1. 4

Used to be, 10 years ago or so, we had segmented networks, public/dmz/private. The private network was where the database and application servers lived and network communication was clear text, not ssl. Configuration was simple and everyone was happy.

The company I’m at now is pushing to secure all network communication with ssl/tls, even within the private network; ie behind the firewall, inside the datacenter they own. Even between application servers and databases (for example). This seems like overkill to me. Is this really a best practice now?

I found this document[1] that superficially seems to support this:

Protecting data in transit should be essential part of your data protection strategy. Since data will be moving back and forth from many locations, the general recommendation is that you always use SSL/TLS protocols to exchange data across different locations.

It’s an Azure doc, and I think the context is it’s a best practice to secure network communication that traverses the public internet (d’uh), not necessarily inside a corporate firewall. But without that context clearly stated, “unsophisticated” people read it as ssl/tls everywhere? I’m really baffled by this state of affairs. What are your thoughts?

[1] https://docs.microsoft.com/en-us/azure/security/azure-security-data-encryption-best-practices

  1.  

  2. 2

    See e.g. https://cloud.google.com/beyondcorp It’s a model that is suitable iff you have good operational tools (to keep all your access proxies up to date).

    1. 2

      I think it’s good. Firewalls are very brittle to attack: if an attacker gets in they have full access. If your security is fractal they have to break security down to the little atom of data they want. It’s annoying for debugging reasons but in general I would expect logs to be used more for debugging.

      1. 2

        A large enough private segment is hard to protect completely; and taking leverage of more and more systems in the protected segment is a well-documented intrusion technique.

        I think after it became undeniable that NSA obtained data from Google by NSLs but also had some covert monitoring of the unencrypted inside-the-private-datacenter communication, it became more typical to encrypt everything. At some point things might get bad enough that people would encrypt even inside-the-box traffic…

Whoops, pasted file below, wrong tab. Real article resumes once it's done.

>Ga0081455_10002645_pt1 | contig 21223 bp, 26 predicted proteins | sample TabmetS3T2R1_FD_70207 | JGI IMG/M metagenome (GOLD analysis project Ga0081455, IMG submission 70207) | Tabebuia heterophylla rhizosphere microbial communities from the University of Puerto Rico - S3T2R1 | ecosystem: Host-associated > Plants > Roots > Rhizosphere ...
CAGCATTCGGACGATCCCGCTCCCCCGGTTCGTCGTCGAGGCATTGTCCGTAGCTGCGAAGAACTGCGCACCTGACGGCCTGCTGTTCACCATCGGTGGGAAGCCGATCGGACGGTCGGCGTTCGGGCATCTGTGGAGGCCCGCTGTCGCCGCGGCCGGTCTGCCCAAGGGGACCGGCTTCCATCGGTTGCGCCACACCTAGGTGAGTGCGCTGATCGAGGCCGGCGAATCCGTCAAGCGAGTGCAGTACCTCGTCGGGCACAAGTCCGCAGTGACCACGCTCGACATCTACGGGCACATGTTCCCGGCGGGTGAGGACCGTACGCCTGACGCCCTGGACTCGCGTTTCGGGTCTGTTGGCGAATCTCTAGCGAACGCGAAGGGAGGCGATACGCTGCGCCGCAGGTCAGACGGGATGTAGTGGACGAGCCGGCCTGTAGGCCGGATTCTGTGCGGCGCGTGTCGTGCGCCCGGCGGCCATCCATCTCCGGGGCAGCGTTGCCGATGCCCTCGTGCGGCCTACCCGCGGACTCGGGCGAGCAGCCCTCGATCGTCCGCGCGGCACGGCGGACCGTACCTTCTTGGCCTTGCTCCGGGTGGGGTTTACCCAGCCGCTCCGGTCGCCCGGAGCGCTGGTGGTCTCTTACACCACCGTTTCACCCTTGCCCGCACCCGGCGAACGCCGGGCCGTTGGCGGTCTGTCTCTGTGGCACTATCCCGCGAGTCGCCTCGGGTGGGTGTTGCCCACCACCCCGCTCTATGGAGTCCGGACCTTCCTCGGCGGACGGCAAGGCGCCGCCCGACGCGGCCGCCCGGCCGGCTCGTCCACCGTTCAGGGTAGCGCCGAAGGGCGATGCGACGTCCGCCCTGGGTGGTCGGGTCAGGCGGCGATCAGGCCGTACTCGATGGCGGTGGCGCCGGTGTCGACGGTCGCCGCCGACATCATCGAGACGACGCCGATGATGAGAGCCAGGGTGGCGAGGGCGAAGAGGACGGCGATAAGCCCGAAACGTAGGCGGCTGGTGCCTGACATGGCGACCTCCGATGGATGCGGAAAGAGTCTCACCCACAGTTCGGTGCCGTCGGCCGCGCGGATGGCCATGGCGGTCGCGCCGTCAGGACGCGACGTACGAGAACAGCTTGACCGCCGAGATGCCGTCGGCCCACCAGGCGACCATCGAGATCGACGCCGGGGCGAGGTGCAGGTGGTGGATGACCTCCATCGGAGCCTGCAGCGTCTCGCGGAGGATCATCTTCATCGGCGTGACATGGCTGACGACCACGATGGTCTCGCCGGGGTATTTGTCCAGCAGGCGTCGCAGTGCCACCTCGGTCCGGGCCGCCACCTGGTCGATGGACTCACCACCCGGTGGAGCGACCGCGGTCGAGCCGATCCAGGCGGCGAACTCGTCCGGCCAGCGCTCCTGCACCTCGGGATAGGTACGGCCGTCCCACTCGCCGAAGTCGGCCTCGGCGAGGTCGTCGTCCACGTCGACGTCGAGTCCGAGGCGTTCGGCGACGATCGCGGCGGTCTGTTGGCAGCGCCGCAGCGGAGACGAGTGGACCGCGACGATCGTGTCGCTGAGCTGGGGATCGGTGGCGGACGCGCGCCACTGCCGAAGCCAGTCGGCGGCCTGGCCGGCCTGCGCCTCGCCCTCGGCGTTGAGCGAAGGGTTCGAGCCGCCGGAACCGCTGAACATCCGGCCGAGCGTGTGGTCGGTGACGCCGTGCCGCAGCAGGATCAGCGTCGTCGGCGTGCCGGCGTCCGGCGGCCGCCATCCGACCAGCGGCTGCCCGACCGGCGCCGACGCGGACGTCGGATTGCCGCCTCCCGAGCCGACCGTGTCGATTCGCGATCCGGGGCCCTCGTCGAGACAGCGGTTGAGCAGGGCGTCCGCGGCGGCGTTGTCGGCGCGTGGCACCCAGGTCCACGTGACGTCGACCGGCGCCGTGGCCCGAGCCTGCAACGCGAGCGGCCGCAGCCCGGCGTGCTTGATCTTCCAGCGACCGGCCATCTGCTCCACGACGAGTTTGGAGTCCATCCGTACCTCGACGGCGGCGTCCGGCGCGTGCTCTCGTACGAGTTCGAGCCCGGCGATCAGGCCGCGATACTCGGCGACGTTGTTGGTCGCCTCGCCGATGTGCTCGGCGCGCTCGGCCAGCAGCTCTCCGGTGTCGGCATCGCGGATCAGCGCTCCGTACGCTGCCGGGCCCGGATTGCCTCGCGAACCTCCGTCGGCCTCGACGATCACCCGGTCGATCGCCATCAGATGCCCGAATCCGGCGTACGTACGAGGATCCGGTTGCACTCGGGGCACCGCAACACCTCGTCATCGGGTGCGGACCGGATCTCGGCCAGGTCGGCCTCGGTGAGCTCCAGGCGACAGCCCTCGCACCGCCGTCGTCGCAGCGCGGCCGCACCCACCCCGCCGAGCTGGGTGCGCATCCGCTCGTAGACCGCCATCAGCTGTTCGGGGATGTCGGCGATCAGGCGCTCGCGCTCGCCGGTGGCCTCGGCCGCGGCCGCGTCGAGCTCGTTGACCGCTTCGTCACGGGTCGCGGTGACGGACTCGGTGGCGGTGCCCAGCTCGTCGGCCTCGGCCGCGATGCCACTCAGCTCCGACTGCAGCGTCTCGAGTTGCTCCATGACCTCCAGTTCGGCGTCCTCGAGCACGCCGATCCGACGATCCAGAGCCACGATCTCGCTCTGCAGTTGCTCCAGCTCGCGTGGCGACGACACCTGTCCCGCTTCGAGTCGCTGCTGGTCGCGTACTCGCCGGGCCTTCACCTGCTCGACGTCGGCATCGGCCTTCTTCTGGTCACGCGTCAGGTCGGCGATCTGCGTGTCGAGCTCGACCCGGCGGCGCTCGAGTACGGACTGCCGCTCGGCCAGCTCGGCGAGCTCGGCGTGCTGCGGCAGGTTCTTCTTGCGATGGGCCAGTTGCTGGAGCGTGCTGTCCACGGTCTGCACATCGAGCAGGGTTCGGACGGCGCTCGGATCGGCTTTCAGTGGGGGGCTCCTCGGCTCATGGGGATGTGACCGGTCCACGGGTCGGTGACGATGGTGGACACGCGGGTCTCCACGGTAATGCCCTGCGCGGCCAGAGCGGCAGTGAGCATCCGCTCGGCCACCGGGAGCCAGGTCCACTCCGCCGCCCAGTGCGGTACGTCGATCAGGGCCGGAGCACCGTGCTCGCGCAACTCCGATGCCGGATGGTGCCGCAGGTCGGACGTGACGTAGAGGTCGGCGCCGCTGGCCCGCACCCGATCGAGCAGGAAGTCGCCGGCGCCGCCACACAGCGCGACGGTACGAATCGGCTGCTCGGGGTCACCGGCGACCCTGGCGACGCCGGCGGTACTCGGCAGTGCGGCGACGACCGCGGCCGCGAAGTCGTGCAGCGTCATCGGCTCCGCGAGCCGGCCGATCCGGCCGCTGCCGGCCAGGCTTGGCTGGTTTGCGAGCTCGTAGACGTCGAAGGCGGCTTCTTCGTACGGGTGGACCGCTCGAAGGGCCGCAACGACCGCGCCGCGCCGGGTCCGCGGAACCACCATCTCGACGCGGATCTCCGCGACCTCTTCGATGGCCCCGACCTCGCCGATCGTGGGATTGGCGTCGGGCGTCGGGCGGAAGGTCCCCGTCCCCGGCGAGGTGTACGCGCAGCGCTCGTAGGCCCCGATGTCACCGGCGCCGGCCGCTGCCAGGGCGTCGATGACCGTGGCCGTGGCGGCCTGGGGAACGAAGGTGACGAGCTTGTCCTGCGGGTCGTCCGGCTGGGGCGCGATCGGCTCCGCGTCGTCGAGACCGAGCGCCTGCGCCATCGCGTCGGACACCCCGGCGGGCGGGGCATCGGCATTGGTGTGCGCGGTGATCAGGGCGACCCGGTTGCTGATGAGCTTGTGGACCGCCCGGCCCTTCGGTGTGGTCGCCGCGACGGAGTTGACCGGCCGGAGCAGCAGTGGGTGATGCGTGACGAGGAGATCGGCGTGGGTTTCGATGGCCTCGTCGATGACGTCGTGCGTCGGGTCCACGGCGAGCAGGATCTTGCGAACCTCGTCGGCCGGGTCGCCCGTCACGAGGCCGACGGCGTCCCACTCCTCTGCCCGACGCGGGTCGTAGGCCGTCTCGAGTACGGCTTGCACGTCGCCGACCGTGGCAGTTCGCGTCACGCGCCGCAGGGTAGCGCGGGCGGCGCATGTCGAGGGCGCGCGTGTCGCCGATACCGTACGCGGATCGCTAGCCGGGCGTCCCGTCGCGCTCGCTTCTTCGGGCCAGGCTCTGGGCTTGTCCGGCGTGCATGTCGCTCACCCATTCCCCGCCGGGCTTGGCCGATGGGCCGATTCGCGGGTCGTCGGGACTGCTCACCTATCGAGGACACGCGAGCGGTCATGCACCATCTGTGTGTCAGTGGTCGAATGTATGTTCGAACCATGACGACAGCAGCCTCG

A lot of flows are IO-limited anyway (or sometimes RAM-amount-limited, or external-network-limited), so encryption might not be as much of an extra expense as it would be if everything was CPU-limited.

        It might be reasonable to add a small hidden segment for that one thing that you cannot afford to encrypt in-transit — if there is actually a problem — but encrypting everything is a good default.

        1. 1

          But without that context clearly stated, “unsophisticated” people read it as ssl/tls everywhere? I’m really baffled by this state of affairs. What are your thoughts?

          Anytime you send plain text data over your internal network, you are making a business decision about that data (“it can be modified or read without any cost to your business”).

          The cost of TLS or IPsec is not zero, but it’s very close to it. The cost of attackers intercepting or manipulating plain text data is almost certainly much greater than zero. Reading customer data from internal databases or injecting evil malware into network traffic seems like an unacceptable risk to me.